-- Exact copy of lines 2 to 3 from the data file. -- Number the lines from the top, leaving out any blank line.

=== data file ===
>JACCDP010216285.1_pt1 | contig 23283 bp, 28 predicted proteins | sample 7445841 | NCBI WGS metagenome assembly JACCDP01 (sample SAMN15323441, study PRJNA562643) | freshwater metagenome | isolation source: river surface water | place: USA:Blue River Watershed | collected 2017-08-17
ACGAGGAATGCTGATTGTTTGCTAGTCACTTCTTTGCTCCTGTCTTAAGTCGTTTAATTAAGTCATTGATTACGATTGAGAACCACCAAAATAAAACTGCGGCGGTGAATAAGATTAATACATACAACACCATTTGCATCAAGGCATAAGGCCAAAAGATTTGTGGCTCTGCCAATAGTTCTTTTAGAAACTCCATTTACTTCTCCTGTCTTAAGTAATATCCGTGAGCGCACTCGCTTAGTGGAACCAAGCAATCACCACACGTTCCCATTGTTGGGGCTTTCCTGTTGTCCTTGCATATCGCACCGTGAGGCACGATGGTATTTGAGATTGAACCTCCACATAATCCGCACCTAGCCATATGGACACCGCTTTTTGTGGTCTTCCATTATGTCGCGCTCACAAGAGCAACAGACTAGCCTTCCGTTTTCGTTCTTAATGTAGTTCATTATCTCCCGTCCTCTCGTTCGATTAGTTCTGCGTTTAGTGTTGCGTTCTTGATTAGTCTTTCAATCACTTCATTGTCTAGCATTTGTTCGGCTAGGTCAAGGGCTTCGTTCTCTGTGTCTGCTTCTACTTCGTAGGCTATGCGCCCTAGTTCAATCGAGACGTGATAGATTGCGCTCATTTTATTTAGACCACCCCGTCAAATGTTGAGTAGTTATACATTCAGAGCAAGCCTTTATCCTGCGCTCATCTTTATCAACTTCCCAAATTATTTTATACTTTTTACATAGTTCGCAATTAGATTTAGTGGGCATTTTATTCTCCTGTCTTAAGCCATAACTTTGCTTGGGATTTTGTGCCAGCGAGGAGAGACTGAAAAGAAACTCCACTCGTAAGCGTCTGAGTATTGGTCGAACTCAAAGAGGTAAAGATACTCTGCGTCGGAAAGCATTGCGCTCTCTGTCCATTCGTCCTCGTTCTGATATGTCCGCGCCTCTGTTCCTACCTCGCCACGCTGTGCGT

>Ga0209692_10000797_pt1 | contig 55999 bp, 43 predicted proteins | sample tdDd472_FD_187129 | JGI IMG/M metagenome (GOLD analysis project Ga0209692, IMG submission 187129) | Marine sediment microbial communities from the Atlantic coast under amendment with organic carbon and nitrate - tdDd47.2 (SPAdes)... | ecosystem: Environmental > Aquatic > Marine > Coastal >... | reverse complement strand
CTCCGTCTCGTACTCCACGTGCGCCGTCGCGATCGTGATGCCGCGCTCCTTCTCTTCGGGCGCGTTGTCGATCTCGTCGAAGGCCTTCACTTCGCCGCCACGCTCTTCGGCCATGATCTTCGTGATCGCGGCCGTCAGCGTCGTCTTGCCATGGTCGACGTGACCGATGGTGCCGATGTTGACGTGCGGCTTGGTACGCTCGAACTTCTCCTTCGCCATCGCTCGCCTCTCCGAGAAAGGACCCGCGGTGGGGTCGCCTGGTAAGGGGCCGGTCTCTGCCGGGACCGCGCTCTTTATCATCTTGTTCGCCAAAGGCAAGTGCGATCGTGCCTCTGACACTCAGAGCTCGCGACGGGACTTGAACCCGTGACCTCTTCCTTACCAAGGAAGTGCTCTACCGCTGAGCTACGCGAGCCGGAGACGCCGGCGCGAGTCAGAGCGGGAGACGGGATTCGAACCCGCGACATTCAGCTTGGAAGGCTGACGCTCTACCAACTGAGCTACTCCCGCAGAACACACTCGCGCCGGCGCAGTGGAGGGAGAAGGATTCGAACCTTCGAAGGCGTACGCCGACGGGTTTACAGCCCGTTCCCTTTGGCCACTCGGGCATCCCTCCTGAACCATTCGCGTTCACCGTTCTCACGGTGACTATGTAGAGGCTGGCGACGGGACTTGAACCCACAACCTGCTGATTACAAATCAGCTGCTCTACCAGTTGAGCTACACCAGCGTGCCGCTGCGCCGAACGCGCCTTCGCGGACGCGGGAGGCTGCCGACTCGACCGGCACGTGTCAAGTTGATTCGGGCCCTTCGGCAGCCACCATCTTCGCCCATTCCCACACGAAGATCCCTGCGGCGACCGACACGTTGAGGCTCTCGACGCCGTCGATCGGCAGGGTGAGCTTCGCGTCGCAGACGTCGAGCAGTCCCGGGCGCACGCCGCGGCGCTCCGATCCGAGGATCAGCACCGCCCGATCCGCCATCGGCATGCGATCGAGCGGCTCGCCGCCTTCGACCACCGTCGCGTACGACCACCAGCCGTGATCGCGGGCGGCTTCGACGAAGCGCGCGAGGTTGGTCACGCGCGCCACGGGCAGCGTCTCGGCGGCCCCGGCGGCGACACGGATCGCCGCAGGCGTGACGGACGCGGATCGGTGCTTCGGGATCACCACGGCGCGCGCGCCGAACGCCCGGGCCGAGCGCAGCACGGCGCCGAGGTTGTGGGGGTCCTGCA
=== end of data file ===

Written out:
ACGAGGAATGCTGATTGTTTGCTAGTCACTTCTTTGCTCCTGTCTTAAGTCGTTTAATTAAGTCATTGATTACGATTGAGAACCACCAAAATAAAACTGCGGCGGTGAATAAGATTAATACATACAACACCATTTGCATCAAGGCATAAGGCCAAAAGATTTGTGGCTCTGCCAATAGTTCTTTTAGAAACTCCATTTACTTCTCCTGTCTTAAGTAATATCCGTGAGCGCACTCGCTTAGTGGAACCAAGCAATCACCACACGTTCCCATTGTTGGGGCTTTCCTGTTGTCCTTGCATATCGCACCGTGAGGCACGATGGTATTTGAGATTGAACCTCCACATAATCCGCACCTAGCCATATGGACACCGCTTTTTGTGGTCTTCCATTATGTCGCGCTCACAAGAGCAACAGACTAGCCTTCCGTTTTCGTTCTTAATGTAGTTCATTATCTCCCGTCCTCTCGTTCGATTAGTTCTGCGTTTAGTGTTGCGTTCTTGATTAGTCTTTCAATCACTTCATTGTCTAGCATTTGTTCGGCTAGGTCAAGGGCTTCGTTCTCTGTGTCTGCTTCTACTTCGTAGGCTATGCGCCCTAGTTCAATCGAGACGTGATAGATTGCGCTCATTTTATTTAGACCACCCCGTCAAATGTTGAGTAGTTATACATTCAGAGCAAGCCTTTATCCTGCGCTCATCTTTATCAACTTCCCAAATTATTTTATACTTTTTACATAGTTCGCAATTAGATTTAGTGGGCATTTTATTCTCCTGTCTTAAGCCATAACTTTGCTTGGGATTTTGTGCCAGCGAGGAGAGACTGAAAAGAAACTCCACTCGTAAGCGTCTGAGTATTGGTCGAACTCAAAGAGGTAAAGATACTCTGCGTCGGAAAGCATTGCGCTCTCTGTCCATTCGTCCTCGTTCTGATATGTCCGCGCCTCTGTTCCTACCTCGCCACGCTGTGCGT

>Ga0209692_10000797_pt1 | contig 55999 bp, 43 predicted proteins | sample tdDd472_FD_187129 | JGI IMG/M metagenome (GOLD analysis project Ga0209692, IMG submission 187129) | Marine sediment microbial communities from the Atlantic coast under amendment with organic carbon and nitrate - tdDd47.2 (SPAdes)... | ecosystem: Environmental > Aquatic > Marine > Coastal >... | reverse complement strand